Sunday, December 15, 2013

Anatomy of a scam: how banks and police help fail to fend off hefty fraud

File photo dated 29/01/13 of a branch of the bank Santander in London as around 30,000 mortgage customers with Santander could be in line for compensation after the lender did not make it clear enough that they were free to move elsewhere. PA Wire/Press Association Images
Santander: aware of, while obviously not responsible for, spreading scams (PA Wire/Press Association Images)
What sort of a police force would send an anxious fraud victim an apologetic bouquet of dying flowers – and then a letter whose envelope window displays to the watching world not only name and address but crime number?
What kind of a bank would boast on one hand of knowing about a scam gang nearby, moments after staff had admitted ignorance – and then compliment the fraudsters as ‘very clever’?
And, yes, what kind of a person would follow the instructions of a self-proclaimed police officer on the phone and not only withdraw £5,000 from their bank account but then feel a sense of relief handing it all over to a stranger courier?
These bemusing questions cannot help but be pondered, over and over again, having learned from a Finchley local over the past week – while hearing of similar scams attempted in the surrounding area, stretching across the borough of Barnet to that of Camden.
What police and banking documents dub ‘courier fraud’ appears to be on the rise – yet those documents seem to be for very few eyes only.
To quote one case, with no family or friend link declared: one victim was phoned on Thursday last week by someone claiming to be a detective at a local police station, claiming to have evidence of fraud at Finchley Central’s Santander bank branch.
He went on to persuade the – dazed, for various recent family and health reasons – dupe that that Santander branch was flagged up as an inside-job crime-scene.
As a result of which, this Santander customer would be helping the cause of justice – and trying to repair her allegedly-compromised account, plus others even more vulnerably – by withdrawing cash from a phony account to try to draw out those Ballards Lane scamsters.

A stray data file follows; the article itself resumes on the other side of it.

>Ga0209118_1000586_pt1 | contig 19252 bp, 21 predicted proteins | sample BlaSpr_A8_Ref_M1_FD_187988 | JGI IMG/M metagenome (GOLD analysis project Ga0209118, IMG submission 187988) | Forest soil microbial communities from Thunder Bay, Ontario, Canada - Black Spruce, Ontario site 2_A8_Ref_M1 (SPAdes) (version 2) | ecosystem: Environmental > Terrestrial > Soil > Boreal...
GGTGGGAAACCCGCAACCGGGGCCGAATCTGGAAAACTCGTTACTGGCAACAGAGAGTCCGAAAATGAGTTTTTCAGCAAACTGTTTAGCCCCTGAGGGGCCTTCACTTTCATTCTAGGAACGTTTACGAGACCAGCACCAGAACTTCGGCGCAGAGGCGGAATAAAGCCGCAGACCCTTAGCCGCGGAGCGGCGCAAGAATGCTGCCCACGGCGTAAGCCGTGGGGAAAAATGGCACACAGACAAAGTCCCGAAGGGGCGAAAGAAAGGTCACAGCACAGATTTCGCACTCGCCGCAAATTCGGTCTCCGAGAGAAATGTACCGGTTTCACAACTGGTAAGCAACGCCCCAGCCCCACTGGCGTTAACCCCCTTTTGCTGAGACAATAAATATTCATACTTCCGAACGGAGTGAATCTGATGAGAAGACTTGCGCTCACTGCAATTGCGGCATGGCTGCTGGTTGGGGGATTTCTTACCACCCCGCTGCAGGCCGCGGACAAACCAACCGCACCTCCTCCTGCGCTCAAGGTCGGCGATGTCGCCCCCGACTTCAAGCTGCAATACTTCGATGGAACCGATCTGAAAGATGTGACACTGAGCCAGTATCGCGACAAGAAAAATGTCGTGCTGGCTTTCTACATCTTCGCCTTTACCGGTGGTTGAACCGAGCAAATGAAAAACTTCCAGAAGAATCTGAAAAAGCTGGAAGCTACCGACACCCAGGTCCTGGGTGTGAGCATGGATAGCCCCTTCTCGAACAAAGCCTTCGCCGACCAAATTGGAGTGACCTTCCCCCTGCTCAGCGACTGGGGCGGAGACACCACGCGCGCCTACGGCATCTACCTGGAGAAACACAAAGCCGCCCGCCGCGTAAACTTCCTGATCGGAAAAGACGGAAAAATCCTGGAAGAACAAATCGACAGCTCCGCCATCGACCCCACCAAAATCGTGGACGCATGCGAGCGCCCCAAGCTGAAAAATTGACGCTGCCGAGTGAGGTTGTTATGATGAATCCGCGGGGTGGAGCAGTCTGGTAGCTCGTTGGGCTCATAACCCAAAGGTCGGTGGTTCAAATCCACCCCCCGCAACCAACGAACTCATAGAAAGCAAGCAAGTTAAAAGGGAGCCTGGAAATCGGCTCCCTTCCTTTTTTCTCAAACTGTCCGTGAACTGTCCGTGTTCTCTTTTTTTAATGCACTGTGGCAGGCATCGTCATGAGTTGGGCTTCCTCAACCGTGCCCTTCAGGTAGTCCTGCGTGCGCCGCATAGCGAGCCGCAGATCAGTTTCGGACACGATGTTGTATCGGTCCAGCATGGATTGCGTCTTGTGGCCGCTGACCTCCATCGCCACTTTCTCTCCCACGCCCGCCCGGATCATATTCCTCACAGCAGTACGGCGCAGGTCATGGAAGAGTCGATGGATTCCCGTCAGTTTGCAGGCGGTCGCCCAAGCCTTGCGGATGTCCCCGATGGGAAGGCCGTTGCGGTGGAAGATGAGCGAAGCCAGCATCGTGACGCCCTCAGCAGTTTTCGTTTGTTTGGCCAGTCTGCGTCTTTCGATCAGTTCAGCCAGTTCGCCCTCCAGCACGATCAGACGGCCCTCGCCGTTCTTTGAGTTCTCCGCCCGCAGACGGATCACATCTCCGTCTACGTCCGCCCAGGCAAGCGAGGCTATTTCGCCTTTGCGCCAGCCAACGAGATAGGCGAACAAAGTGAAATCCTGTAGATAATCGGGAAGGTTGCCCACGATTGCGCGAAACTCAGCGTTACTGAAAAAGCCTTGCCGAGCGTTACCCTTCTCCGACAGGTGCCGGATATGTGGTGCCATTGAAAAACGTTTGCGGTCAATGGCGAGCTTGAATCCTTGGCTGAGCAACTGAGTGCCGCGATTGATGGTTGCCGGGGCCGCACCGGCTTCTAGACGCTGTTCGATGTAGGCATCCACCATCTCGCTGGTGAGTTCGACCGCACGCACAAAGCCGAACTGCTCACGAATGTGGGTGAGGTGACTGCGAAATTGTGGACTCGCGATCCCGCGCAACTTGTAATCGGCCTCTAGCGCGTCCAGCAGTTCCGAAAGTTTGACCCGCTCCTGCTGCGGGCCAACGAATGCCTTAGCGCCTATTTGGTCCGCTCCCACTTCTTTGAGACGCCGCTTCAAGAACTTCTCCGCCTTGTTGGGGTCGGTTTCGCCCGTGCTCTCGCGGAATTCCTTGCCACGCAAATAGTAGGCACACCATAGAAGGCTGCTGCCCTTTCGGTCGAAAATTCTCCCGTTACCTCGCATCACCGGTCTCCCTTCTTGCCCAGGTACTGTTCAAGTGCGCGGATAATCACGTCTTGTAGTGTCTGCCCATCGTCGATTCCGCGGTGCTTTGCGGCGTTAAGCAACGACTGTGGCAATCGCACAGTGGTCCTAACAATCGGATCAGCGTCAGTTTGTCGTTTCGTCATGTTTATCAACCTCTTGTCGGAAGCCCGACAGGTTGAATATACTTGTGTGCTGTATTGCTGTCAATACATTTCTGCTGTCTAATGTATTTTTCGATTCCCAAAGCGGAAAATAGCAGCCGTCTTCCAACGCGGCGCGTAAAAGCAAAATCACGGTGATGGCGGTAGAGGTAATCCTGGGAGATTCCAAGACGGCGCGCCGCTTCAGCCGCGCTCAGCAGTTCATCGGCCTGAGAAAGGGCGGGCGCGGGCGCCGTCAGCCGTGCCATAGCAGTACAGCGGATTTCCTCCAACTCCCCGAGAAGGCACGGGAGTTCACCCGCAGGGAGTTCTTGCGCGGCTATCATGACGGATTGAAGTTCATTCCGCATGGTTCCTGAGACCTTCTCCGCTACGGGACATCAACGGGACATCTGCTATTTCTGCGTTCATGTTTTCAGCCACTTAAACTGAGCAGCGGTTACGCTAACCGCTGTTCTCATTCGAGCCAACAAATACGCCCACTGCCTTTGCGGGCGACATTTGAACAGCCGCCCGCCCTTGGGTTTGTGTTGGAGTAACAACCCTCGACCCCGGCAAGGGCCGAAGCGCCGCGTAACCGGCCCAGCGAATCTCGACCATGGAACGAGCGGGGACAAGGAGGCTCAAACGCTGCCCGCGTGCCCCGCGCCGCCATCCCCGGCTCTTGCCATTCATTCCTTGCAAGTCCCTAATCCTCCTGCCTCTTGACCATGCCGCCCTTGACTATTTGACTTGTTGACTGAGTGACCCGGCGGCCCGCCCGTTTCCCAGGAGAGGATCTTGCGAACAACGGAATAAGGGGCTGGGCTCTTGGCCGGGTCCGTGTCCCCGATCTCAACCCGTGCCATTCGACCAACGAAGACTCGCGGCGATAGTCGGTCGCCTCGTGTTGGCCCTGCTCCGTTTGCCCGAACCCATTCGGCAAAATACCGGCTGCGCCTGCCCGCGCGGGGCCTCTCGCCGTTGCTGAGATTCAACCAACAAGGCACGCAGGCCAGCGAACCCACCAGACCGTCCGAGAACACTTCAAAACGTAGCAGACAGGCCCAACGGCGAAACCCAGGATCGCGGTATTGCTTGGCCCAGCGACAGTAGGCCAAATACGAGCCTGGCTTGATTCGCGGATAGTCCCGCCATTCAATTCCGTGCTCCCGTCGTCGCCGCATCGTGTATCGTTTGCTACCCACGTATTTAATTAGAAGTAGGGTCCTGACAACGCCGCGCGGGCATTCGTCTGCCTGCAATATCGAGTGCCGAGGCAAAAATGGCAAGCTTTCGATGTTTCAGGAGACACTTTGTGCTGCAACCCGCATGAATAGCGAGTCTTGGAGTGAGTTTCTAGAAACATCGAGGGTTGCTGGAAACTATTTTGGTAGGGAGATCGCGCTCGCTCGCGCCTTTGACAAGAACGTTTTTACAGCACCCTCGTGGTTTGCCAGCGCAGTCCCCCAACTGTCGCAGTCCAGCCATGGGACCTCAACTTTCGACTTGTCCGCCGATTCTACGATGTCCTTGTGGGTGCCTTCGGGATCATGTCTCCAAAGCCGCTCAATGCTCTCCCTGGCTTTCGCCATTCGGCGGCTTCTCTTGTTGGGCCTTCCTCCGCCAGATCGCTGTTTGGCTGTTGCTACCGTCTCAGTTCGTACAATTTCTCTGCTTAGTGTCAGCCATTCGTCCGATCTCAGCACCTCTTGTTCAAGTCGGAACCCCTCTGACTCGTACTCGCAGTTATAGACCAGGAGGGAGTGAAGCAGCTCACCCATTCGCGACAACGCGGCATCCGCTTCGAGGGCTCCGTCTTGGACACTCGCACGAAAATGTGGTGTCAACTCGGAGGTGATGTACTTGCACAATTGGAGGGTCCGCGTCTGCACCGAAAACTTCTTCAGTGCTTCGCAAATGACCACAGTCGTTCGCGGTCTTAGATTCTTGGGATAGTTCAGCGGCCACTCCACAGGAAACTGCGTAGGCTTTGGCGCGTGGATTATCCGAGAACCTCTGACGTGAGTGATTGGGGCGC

This particular victim, woozy from recent invasive health checks and bombarded by various existing family difficulties, could not help but feel willing to help the ‘authorities’ – especially when urged to check credentials by dialling 999, unaware that such conmen can keep telephone lines open.
The apparent veracity of those calling her was boosted when they suggested there would be ‘activity’ at this particular Finchley branch, coinciding with the victim arriving to find what transpired as a power cut was keeping the office closed.
Only then, once she got in to face staff well-used to talks with her going back decades, was the fatal transaction made – no questions asked, let alone cautious warnings broached.
What has followed since has included an incessant bombardment of silent phone calls – whether from the police, Victim Support, Santander or the fraudsters themselves – leaving no member of the victim’s family at ease. Quite the reverse, the already-chastened victim now feeling watched on top of daft.
And also, confessed regrets from the police for a series of botched – ever-insensitive – communications.
And, from the police, criticism for blasé Santander. And, from Santander, sympathy yet little apparent will to appear more outgoing.
A Santander spokeswoman insisted: 'We are extremely sorry to hear of this experience. Unfortunately as she personally withdrew the monies we are unable to refund her.